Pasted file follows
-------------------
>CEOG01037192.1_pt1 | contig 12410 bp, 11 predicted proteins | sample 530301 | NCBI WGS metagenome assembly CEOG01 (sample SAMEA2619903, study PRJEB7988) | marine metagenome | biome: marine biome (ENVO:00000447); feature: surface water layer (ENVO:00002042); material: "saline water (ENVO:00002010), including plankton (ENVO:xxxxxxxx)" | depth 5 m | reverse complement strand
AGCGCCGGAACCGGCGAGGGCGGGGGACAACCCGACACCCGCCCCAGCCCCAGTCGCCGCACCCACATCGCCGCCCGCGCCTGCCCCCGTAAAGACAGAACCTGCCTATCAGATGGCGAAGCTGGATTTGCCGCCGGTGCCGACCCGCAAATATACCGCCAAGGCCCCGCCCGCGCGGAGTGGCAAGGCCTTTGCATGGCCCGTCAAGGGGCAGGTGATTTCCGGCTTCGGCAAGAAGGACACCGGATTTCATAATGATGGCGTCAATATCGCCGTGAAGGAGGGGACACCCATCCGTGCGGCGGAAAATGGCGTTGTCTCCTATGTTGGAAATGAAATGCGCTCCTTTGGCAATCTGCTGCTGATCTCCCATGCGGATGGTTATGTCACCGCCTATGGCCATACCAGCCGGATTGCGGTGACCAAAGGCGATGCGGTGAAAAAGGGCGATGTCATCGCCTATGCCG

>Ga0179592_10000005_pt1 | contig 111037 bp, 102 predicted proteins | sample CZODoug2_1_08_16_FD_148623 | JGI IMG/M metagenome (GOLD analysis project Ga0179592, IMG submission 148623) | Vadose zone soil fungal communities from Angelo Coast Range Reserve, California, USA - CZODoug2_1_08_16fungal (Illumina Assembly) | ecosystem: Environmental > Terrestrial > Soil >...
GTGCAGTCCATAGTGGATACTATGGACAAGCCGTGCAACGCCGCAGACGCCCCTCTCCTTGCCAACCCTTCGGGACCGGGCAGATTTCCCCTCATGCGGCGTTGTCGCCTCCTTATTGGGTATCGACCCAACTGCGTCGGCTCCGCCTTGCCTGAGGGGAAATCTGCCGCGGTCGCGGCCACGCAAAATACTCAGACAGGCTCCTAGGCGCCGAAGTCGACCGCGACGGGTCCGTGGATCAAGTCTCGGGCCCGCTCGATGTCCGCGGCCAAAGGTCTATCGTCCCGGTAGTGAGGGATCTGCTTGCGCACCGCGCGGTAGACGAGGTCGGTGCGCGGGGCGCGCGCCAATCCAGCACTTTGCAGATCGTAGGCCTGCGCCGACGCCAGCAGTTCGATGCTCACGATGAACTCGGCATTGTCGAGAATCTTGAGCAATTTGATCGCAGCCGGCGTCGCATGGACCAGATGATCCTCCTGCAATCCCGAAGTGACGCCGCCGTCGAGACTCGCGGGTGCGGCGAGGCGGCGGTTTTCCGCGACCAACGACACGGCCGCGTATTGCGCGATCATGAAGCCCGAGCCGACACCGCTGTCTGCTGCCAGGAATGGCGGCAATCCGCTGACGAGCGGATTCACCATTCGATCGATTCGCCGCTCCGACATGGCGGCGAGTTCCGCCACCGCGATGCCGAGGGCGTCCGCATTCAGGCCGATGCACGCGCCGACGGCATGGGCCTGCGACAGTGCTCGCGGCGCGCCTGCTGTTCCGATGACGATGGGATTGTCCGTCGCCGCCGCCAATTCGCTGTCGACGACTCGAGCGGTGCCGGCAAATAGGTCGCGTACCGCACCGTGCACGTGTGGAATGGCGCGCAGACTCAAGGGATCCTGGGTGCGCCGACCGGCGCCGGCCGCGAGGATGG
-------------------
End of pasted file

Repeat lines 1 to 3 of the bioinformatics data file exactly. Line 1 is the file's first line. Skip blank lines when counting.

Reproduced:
>CEOG01037192.1_pt1 | contig 12410 bp, 11 predicted proteins | sample 530301 | NCBI WGS metagenome assembly CEOG01 (sample SAMEA2619903, study PRJEB7988) | marine metagenome | biome: marine biome (ENVO:00000447); feature: surface water layer (ENVO:00002042); material: "saline water (ENVO:00002010), including plankton (ENVO:xxxxxxxx)" | depth 5 m | reverse complement strand
AGCGCCGGAACCGGCGAGGGCGGGGGACAACCCGACACCCGCCCCAGCCCCAGTCGCCGCACCCACATCGCCGCCCGCGCCTGCCCCCGTAAAGACAGAACCTGCCTATCAGATGGCGAAGCTGGATTTGCCGCCGGTGCCGACCCGCAAATATACCGCCAAGGCCCCGCCCGCGCGGAGTGGCAAGGCCTTTGCATGGCCCGTCAAGGGGCAGGTGATTTCCGGCTTCGGCAAGAAGGACACCGGATTTCATAATGATGGCGTCAATATCGCCGTGAAGGAGGGGACACCCATCCGTGCGGCGGAAAATGGCGTTGTCTCCTATGTTGGAAATGAAATGCGCTCCTTTGGCAATCTGCTGCTGATCTCCCATGCGGATGGTTATGTCACCGCCTATGGCCATACCAGCCGGATTGCGGTGACCAAAGGCGATGCGGTGAAAAAGGGCGATGTCATCGCCTATGCCG

>Ga0179592_10000005_pt1 | contig 111037 bp, 102 predicted proteins | sample CZODoug2_1_08_16_FD_148623 | JGI IMG/M metagenome (GOLD analysis project Ga0179592, IMG submission 148623) | Vadose zone soil fungal communities from Angelo Coast Range Reserve, California, USA - CZODoug2_1_08_16fungal (Illumina Assembly) | ecosystem: Environmental > Terrestrial > Soil >...